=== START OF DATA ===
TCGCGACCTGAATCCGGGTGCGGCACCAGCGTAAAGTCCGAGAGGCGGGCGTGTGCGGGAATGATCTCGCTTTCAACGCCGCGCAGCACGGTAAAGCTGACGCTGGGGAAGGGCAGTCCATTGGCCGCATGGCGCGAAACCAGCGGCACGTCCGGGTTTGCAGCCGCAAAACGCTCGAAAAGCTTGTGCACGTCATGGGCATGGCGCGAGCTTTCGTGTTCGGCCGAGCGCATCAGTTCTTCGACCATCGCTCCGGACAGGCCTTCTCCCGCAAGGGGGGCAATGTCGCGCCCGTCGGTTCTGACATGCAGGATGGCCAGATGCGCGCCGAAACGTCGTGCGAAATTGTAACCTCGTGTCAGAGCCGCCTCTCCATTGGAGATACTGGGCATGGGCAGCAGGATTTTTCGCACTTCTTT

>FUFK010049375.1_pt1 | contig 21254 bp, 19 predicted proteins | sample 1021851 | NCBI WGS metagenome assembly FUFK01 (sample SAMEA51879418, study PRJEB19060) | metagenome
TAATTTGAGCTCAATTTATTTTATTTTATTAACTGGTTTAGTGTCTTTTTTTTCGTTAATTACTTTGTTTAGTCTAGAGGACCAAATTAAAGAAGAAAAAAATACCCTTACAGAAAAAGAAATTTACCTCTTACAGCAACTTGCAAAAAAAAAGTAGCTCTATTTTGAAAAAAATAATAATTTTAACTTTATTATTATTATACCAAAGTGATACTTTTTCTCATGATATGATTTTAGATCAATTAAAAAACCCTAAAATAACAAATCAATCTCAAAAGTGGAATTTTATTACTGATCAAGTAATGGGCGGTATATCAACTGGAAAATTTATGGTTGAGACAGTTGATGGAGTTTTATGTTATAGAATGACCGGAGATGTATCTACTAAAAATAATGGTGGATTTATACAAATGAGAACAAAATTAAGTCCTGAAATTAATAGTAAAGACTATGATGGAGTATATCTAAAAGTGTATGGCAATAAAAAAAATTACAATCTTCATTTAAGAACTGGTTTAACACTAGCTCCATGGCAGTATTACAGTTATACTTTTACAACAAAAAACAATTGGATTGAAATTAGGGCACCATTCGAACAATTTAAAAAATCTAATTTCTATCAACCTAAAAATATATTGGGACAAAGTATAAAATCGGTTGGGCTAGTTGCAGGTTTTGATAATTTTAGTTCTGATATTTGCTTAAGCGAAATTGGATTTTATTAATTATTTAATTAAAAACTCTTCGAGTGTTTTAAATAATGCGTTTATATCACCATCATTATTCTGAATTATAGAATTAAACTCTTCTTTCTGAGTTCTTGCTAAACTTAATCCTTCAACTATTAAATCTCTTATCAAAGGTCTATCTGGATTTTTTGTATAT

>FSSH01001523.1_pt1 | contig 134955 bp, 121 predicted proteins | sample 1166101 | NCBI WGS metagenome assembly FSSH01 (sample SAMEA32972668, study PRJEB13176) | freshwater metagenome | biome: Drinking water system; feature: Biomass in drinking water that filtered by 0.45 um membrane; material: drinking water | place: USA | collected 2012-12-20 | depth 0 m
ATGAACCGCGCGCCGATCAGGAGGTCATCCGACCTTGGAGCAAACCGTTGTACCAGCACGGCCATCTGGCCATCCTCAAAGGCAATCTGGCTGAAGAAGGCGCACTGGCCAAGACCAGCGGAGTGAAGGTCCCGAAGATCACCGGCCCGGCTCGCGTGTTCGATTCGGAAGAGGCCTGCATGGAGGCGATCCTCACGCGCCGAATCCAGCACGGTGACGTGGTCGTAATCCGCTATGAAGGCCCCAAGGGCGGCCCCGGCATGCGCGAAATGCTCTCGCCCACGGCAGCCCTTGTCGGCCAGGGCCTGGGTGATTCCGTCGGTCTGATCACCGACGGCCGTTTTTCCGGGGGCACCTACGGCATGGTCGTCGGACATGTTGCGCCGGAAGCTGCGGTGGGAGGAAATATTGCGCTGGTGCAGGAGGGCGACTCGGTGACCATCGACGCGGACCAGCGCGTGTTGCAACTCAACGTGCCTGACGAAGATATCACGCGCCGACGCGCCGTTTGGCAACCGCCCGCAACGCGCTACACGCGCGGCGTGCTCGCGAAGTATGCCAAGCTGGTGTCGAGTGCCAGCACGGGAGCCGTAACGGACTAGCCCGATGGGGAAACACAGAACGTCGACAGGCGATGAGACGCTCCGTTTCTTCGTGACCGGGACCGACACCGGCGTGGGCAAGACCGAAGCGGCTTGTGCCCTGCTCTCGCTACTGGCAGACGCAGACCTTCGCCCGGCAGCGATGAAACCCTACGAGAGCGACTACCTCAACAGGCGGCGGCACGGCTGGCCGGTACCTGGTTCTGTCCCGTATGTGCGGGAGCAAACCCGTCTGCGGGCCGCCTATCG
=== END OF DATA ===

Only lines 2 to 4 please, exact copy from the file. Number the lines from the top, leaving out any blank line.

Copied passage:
>FUFK010049375.1_pt1 | contig 21254 bp, 19 predicted proteins | sample 1021851 | NCBI WGS metagenome assembly FUFK01 (sample SAMEA51879418, study PRJEB19060) | metagenome
TAATTTGAGCTCAATTTATTTTATTTTATTAACTGGTTTAGTGTCTTTTTTTTCGTTAATTACTTTGTTTAGTCTAGAGGACCAAATTAAAGAAGAAAAAAATACCCTTACAGAAAAAGAAATTTACCTCTTACAGCAACTTGCAAAAAAAAAGTAGCTCTATTTTGAAAAAAATAATAATTTTAACTTTATTATTATTATACCAAAGTGATACTTTTTCTCATGATATGATTTTAGATCAATTAAAAAACCCTAAAATAACAAATCAATCTCAAAAGTGGAATTTTATTACTGATCAAGTAATGGGCGGTATATCAACTGGAAAATTTATGGTTGAGACAGTTGATGGAGTTTTATGTTATAGAATGACCGGAGATGTATCTACTAAAAATAATGGTGGATTTATACAAATGAGAACAAAATTAAGTCCTGAAATTAATAGTAAAGACTATGATGGAGTATATCTAAAAGTGTATGGCAATAAAAAAAATTACAATCTTCATTTAAGAACTGGTTTAACACTAGCTCCATGGCAGTATTACAGTTATACTTTTACAACAAAAAACAATTGGATTGAAATTAGGGCACCATTCGAACAATTTAAAAAATCTAATTTCTATCAACCTAAAAATATATTGGGACAAAGTATAAAATCGGTTGGGCTAGTTGCAGGTTTTGATAATTTTAGTTCTGATATTTGCTTAAGCGAAATTGGATTTTATTAATTATTTAATTAAAAACTCTTCGAGTGTTTTAAATAATGCGTTTATATCACCATCATTATTCTGAATTATAGAATTAAACTCTTCTTTCTGAGTTCTTGCTAAACTTAATCCTTCAACTATTAAATCTCTTATCAAAGGTCTATCTGGATTTTTTGTATAT

>FSSH01001523.1_pt1 | contig 134955 bp, 121 predicted proteins | sample 1166101 | NCBI WGS metagenome assembly FSSH01 (sample SAMEA32972668, study PRJEB13176) | freshwater metagenome | biome: Drinking water system; feature: Biomass in drinking water that filtered by 0.45 um membrane; material: drinking water | place: USA | collected 2012-12-20 | depth 0 m